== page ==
Lundwall contends that far from being ignorant and backward savages, the preliterate cultures that created mankind’s most ancient mythological tales had a high degree of intellectual sophistication.
Lundwall finds fault with the general line of thinking regarding humanity’s oldest known stories, mythologies, and the religious lore of the Egyptians, Babylonians, Mesopotamians, etc. Western European scholarly arrogance—“often the product of the ego”—is at fault, he says, for the Darwin-inspired mindset that our ancestors were either howling barbarians, ruled by childlike superstition and uncouth brutality, or noble hippie-type simpletons living in Edenic harmony and peace with each other and nature. Nor does he agree with so-called “Conspirators,” who believe that ancient feats (e.g., the Egyptian pyramids) could only have resulted from contact with and technical assistance from space aliens. In fact, though the ancients relied on oral more so than written traditions, leaving enormous gaps in the annals of history, Lundwall argues that our forebears were much like ourselves, with sublimely subtle levels of metaphysical thinking and nuanced spoken/written languages—ones that have suffered in later translations. They also created tremendous architectural wonders, intricate concepts encoded in ritual dance, and sophisticated astronomical observations. According to Lundwall, even such seemingly indefensible practices as the Aztec rite of cutting out a human heart as a sacrificial offering has, in context, symbolism going far beyond gross savagery. Admirably wary of self-described authorities who tend to oversimplify, Lundwall argues in prose that sometimes crosses the boundary from academic to pop (he once cites a Jay Leno comedy routine). In terms of actually dissecting a myth, it’s mainly the Epic of Gilgamesh (and some of the works of Heracles) that gets a full narrative recounting. In his latter pages, he covers the overlapping of the Old Testament and Genesis with pre-existing lore and historical truth. Several of his salient points stand out, particularly his refreshingly broad perspective of what is, in modern times, the fragmented pursuit of knowledge. “The modern division between these areas of knowledge has no parallel in the ancient world,” he says. “Each branch of knowledge is really nothing more than a function of some invisible principle of the omnipotent cosmos who has one divine source.”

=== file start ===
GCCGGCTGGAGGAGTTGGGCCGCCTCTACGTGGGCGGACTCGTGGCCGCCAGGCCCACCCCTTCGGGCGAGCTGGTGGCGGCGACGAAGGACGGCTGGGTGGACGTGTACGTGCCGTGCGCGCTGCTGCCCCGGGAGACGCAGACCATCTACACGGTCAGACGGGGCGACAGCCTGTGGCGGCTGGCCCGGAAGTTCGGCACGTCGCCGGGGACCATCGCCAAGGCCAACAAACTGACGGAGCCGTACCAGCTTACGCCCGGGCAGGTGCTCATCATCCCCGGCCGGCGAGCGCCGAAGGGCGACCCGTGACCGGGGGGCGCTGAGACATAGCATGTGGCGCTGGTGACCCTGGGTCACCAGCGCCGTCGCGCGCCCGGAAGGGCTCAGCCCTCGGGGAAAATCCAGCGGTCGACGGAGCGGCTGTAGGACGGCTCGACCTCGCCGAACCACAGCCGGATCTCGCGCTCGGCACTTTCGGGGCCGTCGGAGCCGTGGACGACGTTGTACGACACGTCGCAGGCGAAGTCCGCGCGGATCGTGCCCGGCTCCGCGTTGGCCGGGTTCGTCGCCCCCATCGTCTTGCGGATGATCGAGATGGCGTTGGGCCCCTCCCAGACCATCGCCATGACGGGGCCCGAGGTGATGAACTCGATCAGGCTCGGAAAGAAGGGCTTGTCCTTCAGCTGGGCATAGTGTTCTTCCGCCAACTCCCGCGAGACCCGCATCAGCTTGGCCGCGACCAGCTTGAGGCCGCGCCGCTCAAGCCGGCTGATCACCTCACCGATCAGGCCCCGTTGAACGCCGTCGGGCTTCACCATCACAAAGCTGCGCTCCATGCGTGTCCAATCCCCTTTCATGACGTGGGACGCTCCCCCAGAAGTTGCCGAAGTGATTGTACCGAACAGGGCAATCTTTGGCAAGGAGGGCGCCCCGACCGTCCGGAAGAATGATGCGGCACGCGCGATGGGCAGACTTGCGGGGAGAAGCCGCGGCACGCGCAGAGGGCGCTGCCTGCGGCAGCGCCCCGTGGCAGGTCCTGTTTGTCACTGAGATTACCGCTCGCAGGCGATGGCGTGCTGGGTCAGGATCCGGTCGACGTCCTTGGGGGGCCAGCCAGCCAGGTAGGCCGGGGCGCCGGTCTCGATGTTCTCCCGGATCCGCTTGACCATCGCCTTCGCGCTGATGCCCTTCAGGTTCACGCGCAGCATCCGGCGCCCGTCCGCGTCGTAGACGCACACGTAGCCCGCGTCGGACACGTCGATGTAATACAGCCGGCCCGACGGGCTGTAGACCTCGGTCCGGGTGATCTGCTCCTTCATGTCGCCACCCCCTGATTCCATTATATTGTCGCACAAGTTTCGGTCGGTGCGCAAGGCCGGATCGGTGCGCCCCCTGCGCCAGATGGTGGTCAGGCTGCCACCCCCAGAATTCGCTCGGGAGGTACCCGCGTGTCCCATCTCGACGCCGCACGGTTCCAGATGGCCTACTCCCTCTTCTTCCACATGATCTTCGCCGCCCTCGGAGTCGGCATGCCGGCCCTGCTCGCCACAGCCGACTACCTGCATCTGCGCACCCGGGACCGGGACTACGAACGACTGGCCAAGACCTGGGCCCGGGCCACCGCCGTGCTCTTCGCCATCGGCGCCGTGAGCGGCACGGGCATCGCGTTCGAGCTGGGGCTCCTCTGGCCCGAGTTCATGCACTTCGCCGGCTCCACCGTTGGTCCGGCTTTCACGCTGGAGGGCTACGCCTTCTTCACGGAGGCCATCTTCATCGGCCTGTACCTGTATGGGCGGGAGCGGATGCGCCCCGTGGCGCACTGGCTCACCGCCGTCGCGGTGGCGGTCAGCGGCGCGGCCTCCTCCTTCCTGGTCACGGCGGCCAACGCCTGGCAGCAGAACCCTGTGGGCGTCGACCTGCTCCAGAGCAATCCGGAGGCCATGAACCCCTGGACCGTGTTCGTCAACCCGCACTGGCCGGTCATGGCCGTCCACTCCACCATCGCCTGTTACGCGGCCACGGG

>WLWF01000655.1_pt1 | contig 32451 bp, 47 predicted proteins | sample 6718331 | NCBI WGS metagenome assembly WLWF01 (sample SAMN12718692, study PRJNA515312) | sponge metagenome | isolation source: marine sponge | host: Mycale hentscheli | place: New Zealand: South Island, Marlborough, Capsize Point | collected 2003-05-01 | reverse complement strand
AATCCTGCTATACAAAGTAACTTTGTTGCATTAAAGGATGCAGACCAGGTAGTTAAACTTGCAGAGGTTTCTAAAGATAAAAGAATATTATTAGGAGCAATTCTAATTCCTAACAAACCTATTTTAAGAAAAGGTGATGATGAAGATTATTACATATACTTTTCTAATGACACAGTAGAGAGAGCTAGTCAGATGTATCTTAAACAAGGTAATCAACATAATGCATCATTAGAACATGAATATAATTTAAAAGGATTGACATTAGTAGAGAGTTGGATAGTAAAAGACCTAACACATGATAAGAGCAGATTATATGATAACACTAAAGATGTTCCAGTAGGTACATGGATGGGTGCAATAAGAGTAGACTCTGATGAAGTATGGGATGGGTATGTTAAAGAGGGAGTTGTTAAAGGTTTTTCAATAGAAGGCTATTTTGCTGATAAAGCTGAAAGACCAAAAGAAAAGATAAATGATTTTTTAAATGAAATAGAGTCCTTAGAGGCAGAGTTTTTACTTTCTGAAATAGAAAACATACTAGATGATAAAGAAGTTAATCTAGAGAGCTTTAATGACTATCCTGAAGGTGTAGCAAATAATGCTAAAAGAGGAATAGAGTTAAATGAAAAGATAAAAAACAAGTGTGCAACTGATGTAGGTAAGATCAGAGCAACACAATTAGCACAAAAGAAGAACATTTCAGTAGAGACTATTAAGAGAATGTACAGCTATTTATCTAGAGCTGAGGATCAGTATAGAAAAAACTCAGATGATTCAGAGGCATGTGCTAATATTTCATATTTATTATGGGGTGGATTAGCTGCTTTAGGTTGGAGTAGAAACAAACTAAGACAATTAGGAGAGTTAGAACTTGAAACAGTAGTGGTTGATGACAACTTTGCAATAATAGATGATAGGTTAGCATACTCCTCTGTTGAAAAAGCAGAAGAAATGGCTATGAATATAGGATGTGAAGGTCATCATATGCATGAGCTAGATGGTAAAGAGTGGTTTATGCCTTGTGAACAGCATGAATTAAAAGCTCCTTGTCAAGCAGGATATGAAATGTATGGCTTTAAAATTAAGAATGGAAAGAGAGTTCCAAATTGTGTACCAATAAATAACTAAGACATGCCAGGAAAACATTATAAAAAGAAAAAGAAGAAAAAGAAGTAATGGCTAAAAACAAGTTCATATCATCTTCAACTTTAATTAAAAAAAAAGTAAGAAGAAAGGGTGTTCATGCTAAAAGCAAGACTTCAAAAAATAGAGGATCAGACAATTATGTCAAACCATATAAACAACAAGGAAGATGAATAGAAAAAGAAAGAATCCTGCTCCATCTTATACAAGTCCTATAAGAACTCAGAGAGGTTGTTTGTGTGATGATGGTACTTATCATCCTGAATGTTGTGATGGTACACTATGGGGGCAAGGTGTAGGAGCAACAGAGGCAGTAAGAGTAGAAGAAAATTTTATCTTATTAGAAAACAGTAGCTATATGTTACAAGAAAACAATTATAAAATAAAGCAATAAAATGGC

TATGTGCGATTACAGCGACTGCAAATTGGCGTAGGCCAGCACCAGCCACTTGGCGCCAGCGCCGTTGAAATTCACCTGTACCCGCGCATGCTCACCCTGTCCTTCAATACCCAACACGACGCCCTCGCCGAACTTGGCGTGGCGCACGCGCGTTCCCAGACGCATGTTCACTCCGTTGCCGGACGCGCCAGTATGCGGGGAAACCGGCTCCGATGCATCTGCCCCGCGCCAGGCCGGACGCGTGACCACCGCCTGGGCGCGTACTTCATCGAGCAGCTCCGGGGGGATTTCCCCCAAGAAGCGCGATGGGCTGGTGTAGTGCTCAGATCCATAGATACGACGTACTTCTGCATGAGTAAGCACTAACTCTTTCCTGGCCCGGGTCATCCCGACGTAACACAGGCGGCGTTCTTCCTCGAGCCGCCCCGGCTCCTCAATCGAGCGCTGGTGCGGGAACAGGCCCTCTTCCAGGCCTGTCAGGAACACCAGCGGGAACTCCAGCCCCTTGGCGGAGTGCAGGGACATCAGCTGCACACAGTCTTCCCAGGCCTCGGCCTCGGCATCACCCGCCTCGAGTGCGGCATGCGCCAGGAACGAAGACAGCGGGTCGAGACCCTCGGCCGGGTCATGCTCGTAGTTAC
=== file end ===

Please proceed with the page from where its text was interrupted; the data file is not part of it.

Recommended reading for classicists (and budding Indiana Joneses) graduating beyond Edith Hamilton.